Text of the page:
I’m all for patience–I just wish it wasn’t such a slow process!
In my family growing up, anger was often present but rarely acknowledged. Outwardly we were a very calm family who believed that all anger was ungodly, but that simply meant that our anger was only expressed in a simmering, passive-aggressive manner. So I’ve never thought of myself as an angry person.
My perception of myself has been changing over the past four years since our adopted, special-needs daughter joined our family. There have been far more visible expressions of anger coming out of me in these four years than ever before. God is graciously allowing me to see that I am not the patient, calm person that I thought I was.
So when David Powlison’s book, Good and Angry, was recently published, it immediately caught my attention. Powlison calls the good form of anger “the constructive displeasure of mercy,” and he says there are four key aspects in that: patience, forgiveness, charity, and constructive conflict. His description of patience was very insightful to me:
You bear with difficult people and events, not out of indifference, resignation, or cowardice. You hang in there because you are driven by a different purpose. You are willing to work slowly to solve things. Patience is not passivity. It is how to be purposeful and constructive in the face of great difficulties. You are even willing to live constructively for a long time within seeming insoluble evils. By definition, patience means that what’s wrong doesn’t change right away. (pg 78)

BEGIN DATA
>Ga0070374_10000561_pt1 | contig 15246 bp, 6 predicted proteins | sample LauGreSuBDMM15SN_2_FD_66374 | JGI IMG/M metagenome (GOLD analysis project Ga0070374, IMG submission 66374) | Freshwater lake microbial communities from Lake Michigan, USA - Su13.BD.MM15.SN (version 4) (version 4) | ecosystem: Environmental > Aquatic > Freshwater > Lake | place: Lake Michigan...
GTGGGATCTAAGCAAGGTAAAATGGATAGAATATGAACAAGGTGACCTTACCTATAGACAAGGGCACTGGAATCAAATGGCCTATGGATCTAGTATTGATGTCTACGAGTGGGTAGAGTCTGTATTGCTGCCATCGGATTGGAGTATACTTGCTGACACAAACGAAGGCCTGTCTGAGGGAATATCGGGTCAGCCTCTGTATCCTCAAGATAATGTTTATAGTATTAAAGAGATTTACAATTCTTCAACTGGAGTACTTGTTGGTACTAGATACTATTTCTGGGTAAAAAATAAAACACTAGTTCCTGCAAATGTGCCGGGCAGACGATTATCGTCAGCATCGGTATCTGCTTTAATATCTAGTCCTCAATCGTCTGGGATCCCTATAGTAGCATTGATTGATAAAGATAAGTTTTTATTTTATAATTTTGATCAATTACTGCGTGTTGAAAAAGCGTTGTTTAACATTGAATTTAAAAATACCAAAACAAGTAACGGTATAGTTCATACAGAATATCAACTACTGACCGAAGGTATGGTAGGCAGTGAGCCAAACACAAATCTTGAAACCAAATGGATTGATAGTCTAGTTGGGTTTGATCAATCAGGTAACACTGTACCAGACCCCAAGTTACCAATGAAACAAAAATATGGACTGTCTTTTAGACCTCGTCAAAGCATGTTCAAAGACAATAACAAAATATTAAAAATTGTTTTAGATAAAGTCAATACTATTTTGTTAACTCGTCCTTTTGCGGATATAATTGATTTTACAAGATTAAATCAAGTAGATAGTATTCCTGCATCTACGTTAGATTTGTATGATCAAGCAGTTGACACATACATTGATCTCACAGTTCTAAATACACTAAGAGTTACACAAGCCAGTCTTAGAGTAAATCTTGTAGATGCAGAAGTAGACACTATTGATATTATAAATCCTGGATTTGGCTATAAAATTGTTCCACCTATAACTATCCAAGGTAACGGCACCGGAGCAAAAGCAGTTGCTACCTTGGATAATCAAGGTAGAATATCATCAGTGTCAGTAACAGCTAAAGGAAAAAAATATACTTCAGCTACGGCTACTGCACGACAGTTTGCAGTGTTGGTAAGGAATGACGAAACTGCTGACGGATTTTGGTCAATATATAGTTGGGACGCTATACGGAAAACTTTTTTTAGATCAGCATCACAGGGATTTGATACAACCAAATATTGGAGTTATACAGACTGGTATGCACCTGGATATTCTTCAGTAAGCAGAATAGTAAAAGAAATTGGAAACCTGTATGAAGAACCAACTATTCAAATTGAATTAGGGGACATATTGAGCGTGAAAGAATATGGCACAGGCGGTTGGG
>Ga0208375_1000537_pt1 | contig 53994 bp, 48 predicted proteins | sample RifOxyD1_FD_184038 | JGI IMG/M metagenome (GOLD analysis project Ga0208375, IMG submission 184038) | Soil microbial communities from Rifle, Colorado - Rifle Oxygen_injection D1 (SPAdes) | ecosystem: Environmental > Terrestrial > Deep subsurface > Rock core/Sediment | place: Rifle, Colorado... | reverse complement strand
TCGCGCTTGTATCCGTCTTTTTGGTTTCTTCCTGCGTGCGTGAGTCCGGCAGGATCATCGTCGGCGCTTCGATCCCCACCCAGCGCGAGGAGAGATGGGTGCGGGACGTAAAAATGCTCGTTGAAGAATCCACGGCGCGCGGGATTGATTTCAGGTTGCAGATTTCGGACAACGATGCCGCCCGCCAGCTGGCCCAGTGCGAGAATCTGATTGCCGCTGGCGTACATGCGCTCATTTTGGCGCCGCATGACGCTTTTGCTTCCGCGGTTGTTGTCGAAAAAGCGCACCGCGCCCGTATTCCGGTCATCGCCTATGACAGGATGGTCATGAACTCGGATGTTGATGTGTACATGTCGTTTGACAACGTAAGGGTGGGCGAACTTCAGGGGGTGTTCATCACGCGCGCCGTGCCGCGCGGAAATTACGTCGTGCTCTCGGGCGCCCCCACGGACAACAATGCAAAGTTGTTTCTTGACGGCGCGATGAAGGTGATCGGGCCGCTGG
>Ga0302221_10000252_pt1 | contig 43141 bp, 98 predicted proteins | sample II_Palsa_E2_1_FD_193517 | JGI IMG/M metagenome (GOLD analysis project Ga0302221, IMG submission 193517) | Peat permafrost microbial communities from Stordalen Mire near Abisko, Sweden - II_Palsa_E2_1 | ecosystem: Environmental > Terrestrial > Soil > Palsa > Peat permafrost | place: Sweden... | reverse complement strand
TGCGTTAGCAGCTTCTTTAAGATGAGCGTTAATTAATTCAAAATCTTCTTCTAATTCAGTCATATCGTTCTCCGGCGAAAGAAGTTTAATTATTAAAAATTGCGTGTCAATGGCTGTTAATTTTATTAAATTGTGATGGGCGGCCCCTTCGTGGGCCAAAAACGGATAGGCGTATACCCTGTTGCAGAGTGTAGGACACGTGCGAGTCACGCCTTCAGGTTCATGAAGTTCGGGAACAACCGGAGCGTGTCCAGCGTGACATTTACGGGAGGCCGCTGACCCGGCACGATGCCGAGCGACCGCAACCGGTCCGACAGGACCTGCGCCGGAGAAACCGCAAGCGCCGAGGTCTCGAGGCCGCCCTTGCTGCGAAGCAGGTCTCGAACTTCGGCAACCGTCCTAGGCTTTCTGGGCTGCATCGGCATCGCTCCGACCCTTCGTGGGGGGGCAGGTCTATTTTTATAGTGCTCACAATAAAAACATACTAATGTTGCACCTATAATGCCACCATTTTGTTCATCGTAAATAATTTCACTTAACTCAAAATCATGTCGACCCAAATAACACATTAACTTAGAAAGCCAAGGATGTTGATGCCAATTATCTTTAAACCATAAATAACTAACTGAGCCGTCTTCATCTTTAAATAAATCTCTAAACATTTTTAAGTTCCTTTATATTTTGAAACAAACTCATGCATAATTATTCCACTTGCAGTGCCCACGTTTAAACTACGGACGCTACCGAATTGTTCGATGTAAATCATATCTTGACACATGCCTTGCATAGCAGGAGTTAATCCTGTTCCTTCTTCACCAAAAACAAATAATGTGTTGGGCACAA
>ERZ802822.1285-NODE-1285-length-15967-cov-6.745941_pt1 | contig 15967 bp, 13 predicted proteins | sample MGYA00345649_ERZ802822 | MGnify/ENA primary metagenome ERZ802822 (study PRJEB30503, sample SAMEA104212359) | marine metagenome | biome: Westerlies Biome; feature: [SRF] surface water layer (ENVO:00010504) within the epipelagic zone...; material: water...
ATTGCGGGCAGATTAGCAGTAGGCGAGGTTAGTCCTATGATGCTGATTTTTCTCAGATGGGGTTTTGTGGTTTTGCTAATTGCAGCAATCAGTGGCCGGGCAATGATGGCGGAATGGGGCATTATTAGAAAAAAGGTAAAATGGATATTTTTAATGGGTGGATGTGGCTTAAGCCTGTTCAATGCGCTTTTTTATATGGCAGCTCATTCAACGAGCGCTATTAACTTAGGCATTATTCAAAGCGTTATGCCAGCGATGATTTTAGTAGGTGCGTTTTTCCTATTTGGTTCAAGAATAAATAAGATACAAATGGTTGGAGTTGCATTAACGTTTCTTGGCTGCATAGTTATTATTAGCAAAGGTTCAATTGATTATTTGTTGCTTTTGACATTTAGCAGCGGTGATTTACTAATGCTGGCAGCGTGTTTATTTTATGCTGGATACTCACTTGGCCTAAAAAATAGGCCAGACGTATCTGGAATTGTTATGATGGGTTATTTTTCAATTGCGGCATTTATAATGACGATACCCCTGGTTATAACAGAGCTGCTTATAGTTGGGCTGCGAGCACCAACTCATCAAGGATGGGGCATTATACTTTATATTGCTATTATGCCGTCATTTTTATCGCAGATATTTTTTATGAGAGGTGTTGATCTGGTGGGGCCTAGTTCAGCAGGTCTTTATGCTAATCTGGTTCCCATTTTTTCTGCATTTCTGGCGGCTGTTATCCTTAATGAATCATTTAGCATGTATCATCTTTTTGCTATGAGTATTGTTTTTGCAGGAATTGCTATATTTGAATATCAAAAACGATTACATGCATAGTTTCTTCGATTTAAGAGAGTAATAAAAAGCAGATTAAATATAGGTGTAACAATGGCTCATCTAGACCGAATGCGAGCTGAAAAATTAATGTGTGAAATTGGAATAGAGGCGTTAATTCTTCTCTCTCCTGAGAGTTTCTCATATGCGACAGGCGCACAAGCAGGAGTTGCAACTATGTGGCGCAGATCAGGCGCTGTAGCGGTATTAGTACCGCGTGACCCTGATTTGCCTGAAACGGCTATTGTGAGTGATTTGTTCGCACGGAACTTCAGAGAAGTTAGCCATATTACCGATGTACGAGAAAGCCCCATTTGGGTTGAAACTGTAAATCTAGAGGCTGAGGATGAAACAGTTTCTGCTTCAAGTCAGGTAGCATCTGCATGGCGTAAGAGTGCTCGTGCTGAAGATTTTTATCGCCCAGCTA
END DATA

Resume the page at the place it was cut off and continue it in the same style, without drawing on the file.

That’s part of my struggle in loving my daughter: I know my impatient anger toward her is wrong, but if I think that the only other option is to have no anger, then I just end up in resignation or indifference, which also is wrong. So to see true patience as the Godly balance between those two extremes is helpful—I can still agree that her mindlessness and disobedience is wrong, but at the same time be willing to work slowly over a long period of time to solve that. To be patient with her means agreeing that something is wrong without demanding instant change. When I stop to think about it, I know that some things are changing in my daughter, but it’s just extremely slow. So I know I need to continue to persist in training her (even though the easier thing is to slide into resignation), and yet in the training accept the reality that change is far, far slower than I would like (rather than pushing for immediate change).
The ironic thing is that my daughter has been far more patient with me in my stumbling attempts to love than I have with her in her stumbling attempts to learn.